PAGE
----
The work Living Time results from reflections on time and the temporal structure of consciousness. I believe that time is the most important theme of all philosophy. One important aspect of the study on time, which have occupied me since my doctorate, is the determination of how the conscious experience is temporally ordered. Consciousness is never temporally atomized, but it expands into the past through memories and into the future through expectations. Thus, consciousness has a tripartite temporal structure, which articulates the retention of the past, the present sensations, and the protension of the future. Unlike physical time, in which the instant is conceived as an infinitely divisible mathematical instant, in conscious experience there is a flow of duration in which memory, sensation, and expectation are united.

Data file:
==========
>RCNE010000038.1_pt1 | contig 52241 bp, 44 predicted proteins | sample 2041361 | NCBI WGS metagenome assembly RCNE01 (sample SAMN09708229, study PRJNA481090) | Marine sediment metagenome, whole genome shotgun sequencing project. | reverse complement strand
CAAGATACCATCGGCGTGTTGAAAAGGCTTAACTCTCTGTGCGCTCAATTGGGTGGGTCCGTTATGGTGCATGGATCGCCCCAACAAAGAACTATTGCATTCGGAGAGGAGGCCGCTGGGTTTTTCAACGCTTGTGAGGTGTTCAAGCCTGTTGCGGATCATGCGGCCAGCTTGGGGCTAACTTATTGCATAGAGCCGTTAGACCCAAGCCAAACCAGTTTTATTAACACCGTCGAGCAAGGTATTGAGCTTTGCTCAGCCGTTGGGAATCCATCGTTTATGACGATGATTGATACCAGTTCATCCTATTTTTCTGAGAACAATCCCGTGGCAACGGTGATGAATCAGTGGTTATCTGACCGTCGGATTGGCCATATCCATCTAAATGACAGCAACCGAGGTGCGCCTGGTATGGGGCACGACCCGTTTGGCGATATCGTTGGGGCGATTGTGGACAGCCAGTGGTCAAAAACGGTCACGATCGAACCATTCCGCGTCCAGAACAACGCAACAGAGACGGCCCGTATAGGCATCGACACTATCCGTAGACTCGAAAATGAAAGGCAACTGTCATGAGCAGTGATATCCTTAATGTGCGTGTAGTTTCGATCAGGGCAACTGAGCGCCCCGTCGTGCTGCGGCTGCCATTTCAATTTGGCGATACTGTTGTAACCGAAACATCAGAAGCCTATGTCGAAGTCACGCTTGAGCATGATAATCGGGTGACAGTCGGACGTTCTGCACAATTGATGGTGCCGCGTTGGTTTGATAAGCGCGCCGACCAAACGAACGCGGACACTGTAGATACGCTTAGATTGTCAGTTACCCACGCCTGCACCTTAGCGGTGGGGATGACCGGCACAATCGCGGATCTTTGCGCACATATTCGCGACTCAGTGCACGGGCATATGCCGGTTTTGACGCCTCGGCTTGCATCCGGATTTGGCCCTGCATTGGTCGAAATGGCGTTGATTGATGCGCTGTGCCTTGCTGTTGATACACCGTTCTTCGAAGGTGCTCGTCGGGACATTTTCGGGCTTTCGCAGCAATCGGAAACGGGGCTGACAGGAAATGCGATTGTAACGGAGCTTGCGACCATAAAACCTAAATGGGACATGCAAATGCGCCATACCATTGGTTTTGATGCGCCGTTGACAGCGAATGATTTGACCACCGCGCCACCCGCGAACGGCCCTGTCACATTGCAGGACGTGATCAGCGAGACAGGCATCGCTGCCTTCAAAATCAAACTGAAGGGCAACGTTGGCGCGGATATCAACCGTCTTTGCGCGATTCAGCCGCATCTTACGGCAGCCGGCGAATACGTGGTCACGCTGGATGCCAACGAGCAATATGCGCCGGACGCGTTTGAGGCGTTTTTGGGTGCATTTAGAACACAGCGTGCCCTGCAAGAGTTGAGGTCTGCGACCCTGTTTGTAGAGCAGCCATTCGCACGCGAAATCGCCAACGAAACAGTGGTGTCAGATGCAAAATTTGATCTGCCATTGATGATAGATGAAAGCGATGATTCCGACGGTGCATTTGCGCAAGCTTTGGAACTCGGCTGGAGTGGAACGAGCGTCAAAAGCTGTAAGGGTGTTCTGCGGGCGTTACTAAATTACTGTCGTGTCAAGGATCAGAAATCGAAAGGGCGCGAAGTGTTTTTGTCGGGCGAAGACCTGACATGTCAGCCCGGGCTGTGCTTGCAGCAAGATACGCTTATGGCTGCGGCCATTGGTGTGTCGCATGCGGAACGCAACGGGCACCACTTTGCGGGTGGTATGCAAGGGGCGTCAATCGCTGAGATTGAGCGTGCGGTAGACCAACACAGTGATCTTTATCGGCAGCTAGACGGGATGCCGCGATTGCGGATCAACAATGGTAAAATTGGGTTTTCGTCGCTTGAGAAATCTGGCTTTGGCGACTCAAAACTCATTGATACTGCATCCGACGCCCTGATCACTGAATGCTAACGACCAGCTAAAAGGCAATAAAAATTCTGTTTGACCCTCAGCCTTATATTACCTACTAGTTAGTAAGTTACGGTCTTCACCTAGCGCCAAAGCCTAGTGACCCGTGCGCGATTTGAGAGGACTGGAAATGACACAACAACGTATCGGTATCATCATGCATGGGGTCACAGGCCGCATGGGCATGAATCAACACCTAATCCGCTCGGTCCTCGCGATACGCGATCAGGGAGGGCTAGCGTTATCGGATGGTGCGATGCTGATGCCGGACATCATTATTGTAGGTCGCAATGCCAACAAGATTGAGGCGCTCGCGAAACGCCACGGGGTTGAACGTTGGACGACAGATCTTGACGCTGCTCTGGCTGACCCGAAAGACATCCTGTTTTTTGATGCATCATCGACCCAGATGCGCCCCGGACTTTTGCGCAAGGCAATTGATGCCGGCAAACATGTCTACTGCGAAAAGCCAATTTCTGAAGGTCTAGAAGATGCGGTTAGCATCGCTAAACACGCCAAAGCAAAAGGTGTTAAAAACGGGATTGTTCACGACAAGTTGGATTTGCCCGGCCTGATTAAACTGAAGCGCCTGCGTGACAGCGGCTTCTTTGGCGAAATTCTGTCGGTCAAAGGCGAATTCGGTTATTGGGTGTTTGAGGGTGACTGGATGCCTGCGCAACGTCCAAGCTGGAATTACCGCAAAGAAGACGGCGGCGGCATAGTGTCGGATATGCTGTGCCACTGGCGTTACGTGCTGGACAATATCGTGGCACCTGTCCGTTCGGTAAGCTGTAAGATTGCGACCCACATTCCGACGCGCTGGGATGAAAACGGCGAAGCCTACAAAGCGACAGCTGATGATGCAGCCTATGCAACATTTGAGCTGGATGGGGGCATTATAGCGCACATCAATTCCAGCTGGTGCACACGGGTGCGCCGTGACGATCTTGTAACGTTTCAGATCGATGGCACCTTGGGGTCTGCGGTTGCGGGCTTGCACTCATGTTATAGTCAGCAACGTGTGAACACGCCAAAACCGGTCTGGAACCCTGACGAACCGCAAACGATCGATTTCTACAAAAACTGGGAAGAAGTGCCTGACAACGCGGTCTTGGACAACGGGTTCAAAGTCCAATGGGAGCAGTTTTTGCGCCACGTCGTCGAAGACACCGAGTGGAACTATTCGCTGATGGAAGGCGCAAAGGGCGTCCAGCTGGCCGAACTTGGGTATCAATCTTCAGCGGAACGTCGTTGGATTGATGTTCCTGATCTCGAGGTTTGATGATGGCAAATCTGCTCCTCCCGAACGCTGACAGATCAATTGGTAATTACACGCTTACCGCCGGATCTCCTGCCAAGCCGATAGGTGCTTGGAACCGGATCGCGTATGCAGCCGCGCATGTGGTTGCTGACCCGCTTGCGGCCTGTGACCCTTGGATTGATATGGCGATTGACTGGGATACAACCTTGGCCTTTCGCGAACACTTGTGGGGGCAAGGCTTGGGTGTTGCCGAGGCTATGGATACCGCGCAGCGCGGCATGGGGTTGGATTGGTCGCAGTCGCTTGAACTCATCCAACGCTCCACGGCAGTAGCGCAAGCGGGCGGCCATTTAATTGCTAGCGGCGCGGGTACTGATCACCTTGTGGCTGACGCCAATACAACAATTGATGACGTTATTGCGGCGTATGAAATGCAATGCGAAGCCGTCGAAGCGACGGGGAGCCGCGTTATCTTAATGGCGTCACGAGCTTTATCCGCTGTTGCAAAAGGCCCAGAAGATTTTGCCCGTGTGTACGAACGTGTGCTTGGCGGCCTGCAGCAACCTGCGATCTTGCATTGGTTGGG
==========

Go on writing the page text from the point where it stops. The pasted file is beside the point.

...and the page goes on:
In metaphorical terms, it is as if consciousness would always articulate three images. This metaphor led me to explore the overlapping of three photographic images (which are always successive experiences), in order to express the living duration of consciousness. The time of consciousness is not the mathematical instant, nor the photographic cut infinitely divisible, but it is what unites different instants, making them parts of the same time. Thus, in the terms of the metaphor, Living Time is the duration resulting from the union of three moments.